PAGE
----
Use Java and the Flight SQL package to query data
Use Java and the Flight SQL package to query data stored in an InfluxDB Cloud Serverless bucket.
- Get started using Java to query InfluxDB
- Troubleshoot Arrow Flight requests
Get started using Java to query InfluxDB
Write a Java class for a Flight SQL client that connects to InfluxDB Cloud Serverless, executes an SQL query, and retrieves data stored in an InfluxDB Cloud Serverless bucket.
The example uses the Apache Arrow Java implementation (
org.apache.arrow) for interacting with Flight database servers like InfluxDB v3.
org.apache.arrow: Provides classes and methods for integrating Java applications with Apache Arrow data and protocols.
org.apache.arrow.flight.sql: Provides classes and methods for interacting with Flight database servers using Arrow Flight RPC and Flight SQL.
- Set up InfluxDB
- Install prerequisites
- Create the FlightQuery class
- Create a query client
- Execute a query
- Retrieve and process Arrow data
To clone or download the example application that you can run with Docker, see the InfluxCommunity/ArrowFlightClient_Query_Examples repo on GitHub.
Set up InfluxDB
To configure the application for querying InfluxDB Cloud Serverless, you’ll need the following InfluxDB resources:
- InfluxDB Cloud Serverless bucket
- InfluxDB Cloud Serverless API token with read permission to the bucket
If you don’t already have an API token and a bucket, see how to set up InfluxDB. If you don’t already have data to query, see how to write data to a bucket.
We recommend using Docker and Maven for building and running the Java application and avoiding platform-specific dependency problems.
Dockerfile installs compatible versions of Maven
and Java JDK in the Docker container, and then runs the Maven commands to download dependencies and compile the application.
Follow the instructions to download and install Docker for your system:
- macOS: Install Docker for macOS
- Linux: Install Docker for Linux
View the Dockerfile
View the Maven pom.xml
Create the FlightQuery class
<PROJECT_ROOT>/src/main/javadirectory, create the
com/influxdb/examplessubdirectories for the
examplesdirectory from the preceding step, create the
FlightQuery.javaclass file. You should have the following directory structure:
PROJECT_ROOT └──src └──main └──java └──com └──influxdb └──examples └──FlightQuery.java
Add the package name:
importstatements for the following packages. You’ll use classes and methods from these packages in the remaining steps:
Define constants for server credentials.
Dockerfiledefines environment variables for these credentials.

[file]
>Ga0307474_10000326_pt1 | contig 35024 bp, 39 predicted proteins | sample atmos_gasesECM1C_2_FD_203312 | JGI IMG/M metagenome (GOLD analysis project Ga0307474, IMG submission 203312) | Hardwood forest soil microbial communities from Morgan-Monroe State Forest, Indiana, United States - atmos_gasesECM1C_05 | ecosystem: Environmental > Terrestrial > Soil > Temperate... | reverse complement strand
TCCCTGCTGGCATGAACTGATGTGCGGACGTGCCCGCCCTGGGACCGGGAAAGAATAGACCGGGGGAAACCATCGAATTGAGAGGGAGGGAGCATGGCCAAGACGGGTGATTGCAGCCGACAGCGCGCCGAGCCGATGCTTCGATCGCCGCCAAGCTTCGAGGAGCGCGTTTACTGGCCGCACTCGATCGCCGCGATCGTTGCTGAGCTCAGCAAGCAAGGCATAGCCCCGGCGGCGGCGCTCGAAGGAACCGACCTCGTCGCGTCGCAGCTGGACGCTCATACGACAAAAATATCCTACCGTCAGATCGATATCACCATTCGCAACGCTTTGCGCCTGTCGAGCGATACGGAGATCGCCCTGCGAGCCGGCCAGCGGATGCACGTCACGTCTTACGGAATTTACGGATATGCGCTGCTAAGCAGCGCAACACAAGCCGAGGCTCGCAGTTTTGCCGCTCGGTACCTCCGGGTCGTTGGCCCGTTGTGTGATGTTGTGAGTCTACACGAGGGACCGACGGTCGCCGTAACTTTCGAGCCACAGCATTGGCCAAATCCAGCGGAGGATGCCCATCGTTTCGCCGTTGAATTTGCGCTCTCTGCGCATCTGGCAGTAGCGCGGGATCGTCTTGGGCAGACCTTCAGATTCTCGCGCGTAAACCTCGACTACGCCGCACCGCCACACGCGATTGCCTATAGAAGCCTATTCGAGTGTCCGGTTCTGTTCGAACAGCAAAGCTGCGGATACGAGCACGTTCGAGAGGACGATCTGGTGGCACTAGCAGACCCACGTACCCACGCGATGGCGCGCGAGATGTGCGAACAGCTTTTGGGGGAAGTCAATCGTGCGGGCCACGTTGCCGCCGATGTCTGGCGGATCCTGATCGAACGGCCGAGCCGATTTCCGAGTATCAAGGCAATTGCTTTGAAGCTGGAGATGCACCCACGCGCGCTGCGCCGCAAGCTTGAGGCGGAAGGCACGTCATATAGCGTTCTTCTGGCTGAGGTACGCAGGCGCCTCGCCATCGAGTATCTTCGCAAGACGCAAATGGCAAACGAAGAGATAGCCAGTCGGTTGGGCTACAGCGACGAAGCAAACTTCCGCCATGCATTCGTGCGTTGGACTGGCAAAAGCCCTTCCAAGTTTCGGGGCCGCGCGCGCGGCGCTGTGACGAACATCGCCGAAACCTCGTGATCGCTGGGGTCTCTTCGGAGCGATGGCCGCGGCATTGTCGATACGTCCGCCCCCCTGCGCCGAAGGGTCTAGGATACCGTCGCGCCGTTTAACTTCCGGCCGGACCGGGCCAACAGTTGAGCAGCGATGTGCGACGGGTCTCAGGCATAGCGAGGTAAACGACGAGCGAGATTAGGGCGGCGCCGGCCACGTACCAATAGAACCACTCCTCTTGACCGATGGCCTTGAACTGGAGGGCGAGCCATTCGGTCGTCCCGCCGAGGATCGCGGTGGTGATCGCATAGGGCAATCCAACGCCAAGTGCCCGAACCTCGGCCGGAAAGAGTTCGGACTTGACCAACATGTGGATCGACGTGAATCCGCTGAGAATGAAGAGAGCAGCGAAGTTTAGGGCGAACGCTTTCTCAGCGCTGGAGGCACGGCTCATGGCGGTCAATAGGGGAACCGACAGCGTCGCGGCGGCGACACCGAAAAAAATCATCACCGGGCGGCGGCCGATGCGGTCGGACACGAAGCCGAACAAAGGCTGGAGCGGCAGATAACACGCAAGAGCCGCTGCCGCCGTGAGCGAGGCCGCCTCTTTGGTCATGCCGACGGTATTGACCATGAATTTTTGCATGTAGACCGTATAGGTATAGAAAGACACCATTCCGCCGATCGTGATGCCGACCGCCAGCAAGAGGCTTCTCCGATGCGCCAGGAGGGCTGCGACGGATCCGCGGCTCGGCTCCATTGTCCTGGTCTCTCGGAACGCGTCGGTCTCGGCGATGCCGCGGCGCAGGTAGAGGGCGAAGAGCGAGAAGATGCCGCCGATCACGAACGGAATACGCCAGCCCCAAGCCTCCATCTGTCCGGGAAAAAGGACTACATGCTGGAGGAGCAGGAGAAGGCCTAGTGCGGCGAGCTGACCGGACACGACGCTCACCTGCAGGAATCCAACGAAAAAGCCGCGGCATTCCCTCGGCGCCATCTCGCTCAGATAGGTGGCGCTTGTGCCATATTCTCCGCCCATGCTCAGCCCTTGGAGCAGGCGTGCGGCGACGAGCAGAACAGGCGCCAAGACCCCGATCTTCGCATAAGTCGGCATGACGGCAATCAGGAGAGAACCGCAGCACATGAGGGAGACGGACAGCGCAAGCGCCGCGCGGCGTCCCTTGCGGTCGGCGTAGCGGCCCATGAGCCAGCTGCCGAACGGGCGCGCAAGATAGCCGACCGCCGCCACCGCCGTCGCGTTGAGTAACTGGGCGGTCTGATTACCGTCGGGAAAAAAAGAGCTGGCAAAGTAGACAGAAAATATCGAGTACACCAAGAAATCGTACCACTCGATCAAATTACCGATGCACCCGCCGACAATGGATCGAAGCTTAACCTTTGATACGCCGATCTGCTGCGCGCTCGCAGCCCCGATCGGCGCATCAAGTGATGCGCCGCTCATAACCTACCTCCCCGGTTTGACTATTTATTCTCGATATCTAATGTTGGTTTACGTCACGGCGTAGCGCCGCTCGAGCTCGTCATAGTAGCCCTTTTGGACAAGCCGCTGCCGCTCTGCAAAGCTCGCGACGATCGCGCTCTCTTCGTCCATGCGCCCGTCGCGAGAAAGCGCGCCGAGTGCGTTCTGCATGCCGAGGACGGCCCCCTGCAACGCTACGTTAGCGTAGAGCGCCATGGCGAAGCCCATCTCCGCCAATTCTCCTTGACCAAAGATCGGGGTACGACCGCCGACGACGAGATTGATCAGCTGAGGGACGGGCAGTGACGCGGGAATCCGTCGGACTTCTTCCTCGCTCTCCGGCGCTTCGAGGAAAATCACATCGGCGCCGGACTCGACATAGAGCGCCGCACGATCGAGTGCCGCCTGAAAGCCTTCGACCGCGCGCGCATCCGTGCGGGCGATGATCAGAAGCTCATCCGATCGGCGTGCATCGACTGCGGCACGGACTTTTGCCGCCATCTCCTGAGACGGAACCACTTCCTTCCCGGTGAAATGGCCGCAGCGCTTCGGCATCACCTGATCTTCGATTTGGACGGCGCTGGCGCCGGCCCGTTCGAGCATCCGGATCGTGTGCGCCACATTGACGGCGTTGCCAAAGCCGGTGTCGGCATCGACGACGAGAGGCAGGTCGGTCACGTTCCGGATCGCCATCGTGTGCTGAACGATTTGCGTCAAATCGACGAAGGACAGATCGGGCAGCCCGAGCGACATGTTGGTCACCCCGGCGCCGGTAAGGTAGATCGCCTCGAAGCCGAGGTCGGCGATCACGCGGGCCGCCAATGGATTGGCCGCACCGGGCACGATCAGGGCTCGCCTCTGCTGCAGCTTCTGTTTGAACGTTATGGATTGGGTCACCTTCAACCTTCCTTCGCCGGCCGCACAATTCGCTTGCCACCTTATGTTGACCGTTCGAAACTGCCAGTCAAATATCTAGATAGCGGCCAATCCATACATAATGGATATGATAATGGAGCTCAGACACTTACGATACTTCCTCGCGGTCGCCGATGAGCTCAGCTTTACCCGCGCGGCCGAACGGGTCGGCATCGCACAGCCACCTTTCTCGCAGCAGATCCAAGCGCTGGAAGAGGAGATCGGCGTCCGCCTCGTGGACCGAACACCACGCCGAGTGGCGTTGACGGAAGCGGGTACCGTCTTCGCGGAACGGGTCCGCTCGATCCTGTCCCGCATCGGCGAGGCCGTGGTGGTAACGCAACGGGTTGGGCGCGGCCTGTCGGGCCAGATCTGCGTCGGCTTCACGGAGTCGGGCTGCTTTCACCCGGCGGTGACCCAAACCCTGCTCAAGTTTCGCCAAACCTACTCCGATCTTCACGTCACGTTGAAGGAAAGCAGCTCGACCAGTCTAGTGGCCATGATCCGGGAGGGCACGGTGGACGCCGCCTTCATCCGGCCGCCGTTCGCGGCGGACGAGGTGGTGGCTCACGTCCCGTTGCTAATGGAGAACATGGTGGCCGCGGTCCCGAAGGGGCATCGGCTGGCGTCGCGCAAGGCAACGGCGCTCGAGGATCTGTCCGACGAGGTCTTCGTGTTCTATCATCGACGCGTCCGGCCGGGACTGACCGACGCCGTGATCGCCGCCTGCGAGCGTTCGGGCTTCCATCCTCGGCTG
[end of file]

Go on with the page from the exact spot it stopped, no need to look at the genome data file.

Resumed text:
Create a query client
FlightQuery.main() method, do the following to create an SQL client that can connect to
Construct a gRPC+TLS channel URI with
443for communicating with a gRPC server over TLS.
FlightClientMiddlewareand define an event callback that inserts the following Flight request metadata header property:
BufferAllocatorthat sets the memory allowed for the client.
FlightClientwith the allocator and gRPC channel.
FlightSqlClientthat wraps the
Execute a query
TOKENas a bearer credential. The result is a credential object that you’ll pass in each request to the server.
Define a string that contains the SQL query to execute–for example:
String query = "SELECT * FROM home";
FlightSqlClient.executemethod with the SQL query and the
If successful, the
FlightSqlClient.executemethod responds with a
FlightInfoobject that contains metadata and an
endpoints: [...]list. Each endpoint contains the following:
- A list of addresses where you can retrieve the data.
ticketvalue that identifies the data to retrieve.
Extract the ticket from the response.
Retrieve and process Arrow data
FlightQuery.main() method, do the following to retrieve the data stream described in the
FlightSqlClient.getStreammethod with the ticket and the
CredentialCallOptionto fetch the Arrow stream.
FlightStream.getRootmethod to get the current vector data from the stream.
Process the data and handle exceptions. The example converts the vector data into tab-separated values and prints the result to
For more examples using Java to work with Arrow data, see the Apache Arrow Java Cookbook.
Finally, close the stream and client.
Run the application
Follow these steps to build and run the application using Docker:
pom.xmlto your project root directory.
Open a terminal in your project root directory.
In your terminal, run the
docker buildcommand and pass
--build-argflags for the server credentials:
DATABASE_NAME: your InfluxDB Cloud Serverless bucket
HOST: your InfluxDB Cloud Serverless region hostname (URL without the “https://”)
TOKEN: your InfluxDB Cloud Serverless API token with read permission to the bucket
docker build \ --build-arg DATABASE_NAME=INFLUX_BUCKET \ --build-arg HOST=cloud2.influxdata.com \ --build-arg TOKEN=INFLUX_TOKEN \ -t javaflight .
The command builds a Docker image named
To run the application in a new Docker container, enter the following command:
docker run javaflight
The output is the query data in TSV-format.
Troubleshoot Arrow Flight requests
For the list of Arrow Flight error response codes, see the Arrow Flight RPC documentation.
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